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Violence - as American as cherry pie

So far in 2018, we’ve seen and heard a lot of references to history-making incidents of 1968, a year filled with assassinations, war, demonstrations and other assorted violence – a rough year for American culture. It’s easy to be against violence. I don’t know anyone who is in favor of it. Still, it dominates our daily news.

But it could be – and has been – worse.

Mark Twain in “Roughing It” writes that in 1868, when he was a reporter for the Virginia City, Nevada, “Enterprise,” violence had become so common on the streets of the town that it was no longer news. Rather the newspaper had a daily column entitled, “Cuttings and Shootings,” where it listed incidents much in the same way as we list the changing price of soy beans.

When I was growing up in Bucktown, a working-class neighborhood of Connersville, violence was common, though not deadly. Spousal quarrels often turned physical, and we kids thought married life was full of the kinds of fights we laughed at in “Jiggs and Maggie” on the comic page of the newspaper. We expected to be physically punished in much the same way as Hans and Fritz, the “Katzenjammer Kids” were in another popular strip.

Being “tough” was the reputation most of the Bucktown boys aspired to. In that time and place, the toughest one of us was Donald Ellison. Donald wasn’t big or muscular, nor did he win every fistfight, but he was tenacious, and his opponent never emerged unscathed and never wanted a rematch.

Another tough kid, Carter Baker, apparently had on his list of regular chores an item saying “beat up Charles Avery.” Maybe I deserved it. Anyway, it was a routine occurrence – that is, until I complained to my step-father about it. “Well, Chiz,” (he always called me ‘Chiz’) he said, “Since you can’t whip him, why don’t you pick up a club and even the odds.” So, the next time Carter came at me, I picked up a big stick lying nearby and hit him across the ribs with it. He yelped and retreated, swearing to get me later.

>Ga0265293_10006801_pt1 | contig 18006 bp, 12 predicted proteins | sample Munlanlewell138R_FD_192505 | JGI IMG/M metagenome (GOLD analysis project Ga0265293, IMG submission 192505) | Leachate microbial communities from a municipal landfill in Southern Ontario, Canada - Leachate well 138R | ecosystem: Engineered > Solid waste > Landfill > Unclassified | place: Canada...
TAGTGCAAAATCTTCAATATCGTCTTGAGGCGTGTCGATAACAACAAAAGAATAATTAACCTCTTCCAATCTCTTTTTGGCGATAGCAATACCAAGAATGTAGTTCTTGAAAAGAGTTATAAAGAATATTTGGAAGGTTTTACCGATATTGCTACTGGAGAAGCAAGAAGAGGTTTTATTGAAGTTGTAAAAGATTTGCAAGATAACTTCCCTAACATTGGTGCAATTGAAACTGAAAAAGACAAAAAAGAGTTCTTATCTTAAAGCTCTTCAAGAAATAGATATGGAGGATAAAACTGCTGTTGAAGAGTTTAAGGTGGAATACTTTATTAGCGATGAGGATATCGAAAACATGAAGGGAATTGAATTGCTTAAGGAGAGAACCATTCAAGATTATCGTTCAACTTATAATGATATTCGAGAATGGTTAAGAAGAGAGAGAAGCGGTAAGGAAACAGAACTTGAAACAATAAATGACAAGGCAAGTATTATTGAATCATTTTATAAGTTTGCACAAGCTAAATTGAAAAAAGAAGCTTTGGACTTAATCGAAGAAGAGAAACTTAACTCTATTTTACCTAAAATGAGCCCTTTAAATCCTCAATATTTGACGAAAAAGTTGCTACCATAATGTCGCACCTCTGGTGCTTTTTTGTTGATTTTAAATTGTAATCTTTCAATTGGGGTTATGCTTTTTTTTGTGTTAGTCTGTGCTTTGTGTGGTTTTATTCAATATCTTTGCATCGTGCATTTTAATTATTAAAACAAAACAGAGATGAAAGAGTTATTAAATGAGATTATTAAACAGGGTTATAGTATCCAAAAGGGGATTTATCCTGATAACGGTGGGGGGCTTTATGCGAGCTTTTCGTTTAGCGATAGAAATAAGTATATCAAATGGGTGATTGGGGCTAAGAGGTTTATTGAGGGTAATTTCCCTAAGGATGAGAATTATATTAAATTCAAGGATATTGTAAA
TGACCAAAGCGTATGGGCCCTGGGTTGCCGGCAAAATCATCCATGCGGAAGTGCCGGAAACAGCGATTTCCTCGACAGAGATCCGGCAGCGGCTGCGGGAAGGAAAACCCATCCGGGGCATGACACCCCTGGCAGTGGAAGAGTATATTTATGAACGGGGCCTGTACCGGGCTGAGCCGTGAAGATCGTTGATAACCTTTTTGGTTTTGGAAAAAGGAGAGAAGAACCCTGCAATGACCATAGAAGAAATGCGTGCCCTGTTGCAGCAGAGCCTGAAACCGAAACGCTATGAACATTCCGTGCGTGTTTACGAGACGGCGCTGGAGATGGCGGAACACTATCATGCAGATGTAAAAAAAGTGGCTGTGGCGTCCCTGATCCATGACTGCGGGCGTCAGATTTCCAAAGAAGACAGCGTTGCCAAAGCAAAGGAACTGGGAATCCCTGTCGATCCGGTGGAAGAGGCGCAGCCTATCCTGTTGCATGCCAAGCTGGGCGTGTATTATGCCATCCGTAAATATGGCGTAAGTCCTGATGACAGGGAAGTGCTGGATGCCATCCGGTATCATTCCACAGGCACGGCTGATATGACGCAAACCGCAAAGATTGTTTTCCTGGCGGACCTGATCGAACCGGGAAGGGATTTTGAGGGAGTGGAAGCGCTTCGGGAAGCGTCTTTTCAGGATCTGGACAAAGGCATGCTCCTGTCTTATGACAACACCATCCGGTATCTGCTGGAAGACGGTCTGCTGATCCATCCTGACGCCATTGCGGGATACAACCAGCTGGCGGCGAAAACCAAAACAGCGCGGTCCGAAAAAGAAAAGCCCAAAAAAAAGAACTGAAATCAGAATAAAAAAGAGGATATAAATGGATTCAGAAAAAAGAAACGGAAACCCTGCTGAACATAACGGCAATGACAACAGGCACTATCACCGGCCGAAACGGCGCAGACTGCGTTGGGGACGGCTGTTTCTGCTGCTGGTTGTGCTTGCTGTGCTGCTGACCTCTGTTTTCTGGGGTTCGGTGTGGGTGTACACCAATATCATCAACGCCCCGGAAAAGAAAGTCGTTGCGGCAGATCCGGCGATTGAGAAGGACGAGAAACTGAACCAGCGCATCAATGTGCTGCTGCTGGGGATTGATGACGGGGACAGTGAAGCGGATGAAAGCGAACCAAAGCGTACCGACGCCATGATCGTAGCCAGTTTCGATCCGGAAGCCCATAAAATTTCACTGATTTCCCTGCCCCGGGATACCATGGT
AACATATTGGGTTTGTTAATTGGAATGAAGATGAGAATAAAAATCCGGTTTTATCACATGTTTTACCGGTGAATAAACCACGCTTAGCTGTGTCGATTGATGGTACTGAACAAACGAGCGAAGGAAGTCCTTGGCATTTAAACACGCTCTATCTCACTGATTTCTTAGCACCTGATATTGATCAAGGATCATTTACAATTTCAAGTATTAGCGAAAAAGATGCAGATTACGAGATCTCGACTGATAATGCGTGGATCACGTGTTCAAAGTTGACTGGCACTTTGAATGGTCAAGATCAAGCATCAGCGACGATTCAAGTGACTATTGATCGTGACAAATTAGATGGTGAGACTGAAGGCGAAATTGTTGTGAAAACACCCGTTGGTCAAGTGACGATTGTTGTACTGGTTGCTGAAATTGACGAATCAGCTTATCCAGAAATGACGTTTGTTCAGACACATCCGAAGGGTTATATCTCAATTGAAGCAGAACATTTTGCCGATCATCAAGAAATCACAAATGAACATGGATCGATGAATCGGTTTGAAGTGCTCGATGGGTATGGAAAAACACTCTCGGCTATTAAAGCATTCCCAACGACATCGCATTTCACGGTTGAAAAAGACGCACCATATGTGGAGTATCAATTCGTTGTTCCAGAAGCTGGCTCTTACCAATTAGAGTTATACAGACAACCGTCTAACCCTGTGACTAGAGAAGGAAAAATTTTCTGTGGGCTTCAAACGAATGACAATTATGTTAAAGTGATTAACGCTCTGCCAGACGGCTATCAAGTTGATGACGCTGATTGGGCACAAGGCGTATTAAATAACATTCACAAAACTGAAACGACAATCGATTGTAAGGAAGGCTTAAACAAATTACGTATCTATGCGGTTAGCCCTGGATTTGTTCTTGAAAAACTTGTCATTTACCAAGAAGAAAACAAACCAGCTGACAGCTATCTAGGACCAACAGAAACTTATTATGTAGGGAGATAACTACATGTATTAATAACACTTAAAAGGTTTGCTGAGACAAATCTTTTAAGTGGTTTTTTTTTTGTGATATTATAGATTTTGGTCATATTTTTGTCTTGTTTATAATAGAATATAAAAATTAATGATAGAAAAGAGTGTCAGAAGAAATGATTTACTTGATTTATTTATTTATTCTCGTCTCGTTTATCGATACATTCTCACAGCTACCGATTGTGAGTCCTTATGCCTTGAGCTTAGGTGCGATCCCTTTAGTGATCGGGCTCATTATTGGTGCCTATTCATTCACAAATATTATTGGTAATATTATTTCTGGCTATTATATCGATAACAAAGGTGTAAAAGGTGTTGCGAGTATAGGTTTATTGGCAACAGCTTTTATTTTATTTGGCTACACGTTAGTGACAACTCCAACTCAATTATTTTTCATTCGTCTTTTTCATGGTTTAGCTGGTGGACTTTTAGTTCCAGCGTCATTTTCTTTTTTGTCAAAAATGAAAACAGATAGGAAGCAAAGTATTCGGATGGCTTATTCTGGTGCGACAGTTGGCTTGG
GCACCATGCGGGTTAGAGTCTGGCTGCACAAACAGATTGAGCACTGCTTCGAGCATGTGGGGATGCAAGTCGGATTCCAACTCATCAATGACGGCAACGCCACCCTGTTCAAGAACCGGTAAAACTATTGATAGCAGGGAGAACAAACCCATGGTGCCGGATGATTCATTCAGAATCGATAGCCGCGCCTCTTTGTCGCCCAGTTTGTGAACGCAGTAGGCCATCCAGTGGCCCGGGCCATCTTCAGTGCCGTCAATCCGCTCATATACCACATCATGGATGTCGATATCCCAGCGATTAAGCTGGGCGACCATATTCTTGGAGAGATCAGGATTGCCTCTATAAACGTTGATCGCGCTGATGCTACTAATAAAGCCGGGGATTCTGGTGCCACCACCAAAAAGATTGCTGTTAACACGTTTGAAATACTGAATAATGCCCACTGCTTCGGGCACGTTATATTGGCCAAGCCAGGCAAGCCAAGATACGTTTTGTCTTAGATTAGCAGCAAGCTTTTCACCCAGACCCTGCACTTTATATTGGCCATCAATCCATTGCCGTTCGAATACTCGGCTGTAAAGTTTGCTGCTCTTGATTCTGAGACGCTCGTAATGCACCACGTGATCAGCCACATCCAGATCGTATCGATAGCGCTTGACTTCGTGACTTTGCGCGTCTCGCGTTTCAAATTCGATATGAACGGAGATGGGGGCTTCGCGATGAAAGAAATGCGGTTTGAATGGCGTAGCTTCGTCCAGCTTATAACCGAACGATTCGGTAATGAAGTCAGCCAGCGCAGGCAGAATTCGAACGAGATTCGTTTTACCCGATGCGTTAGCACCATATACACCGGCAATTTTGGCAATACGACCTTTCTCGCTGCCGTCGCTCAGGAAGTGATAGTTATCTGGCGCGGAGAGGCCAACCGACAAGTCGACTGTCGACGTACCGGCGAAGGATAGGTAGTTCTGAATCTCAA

That plan worked so well that the next time my older brother, Don, threatened to “whoop my butt,” I picked up a big stick and said “C’mon.” He stopped for a couple of seconds to assess the situation. Then he looked around, picked up a bigger stick and proceeded to whoop my butt with it. I immediately reevaluated the efficacy of what is known as “arms escalation.”

My familiarity with violence subsided until I entered the Army, where recruits were both physically and mentally prepared for it. At the end of my basic training, a fight broke out between the men of “A” barracks (mine) and “B” barracks. It was vicious and brutal. Several combatants were taken away in ambulances. I never knew what started it, but my drill sergeant said it was not an uncommon occurrence among young soldiers.

One of the toughest guys I knew in my later years was Butch Fairchild, a former Mr. America and a Viet Nam veteran. Butch owned the gym where I worked out. One day I was quizzing him about some of his combat experiences. He said that reproductions of combat in books, movies or television always fall short. “They can’t capture the combination of the noise, the smell, the confusion and chaos.” When I asked if he ever wanted to revisit Southeast Asia, he said, “No. I didn’t lose anything over there except my self-respect.”

Just over a half century ago, H. Rap Brown, leader of the Black Panthers, declared, “Violence is as American as cherry pie.”

It must be. It leads the news every night.

Chuck Avery grew up in the Bucktown neighborhood of Connersville. He’s a retired high school teacher and a dramatist and playwright.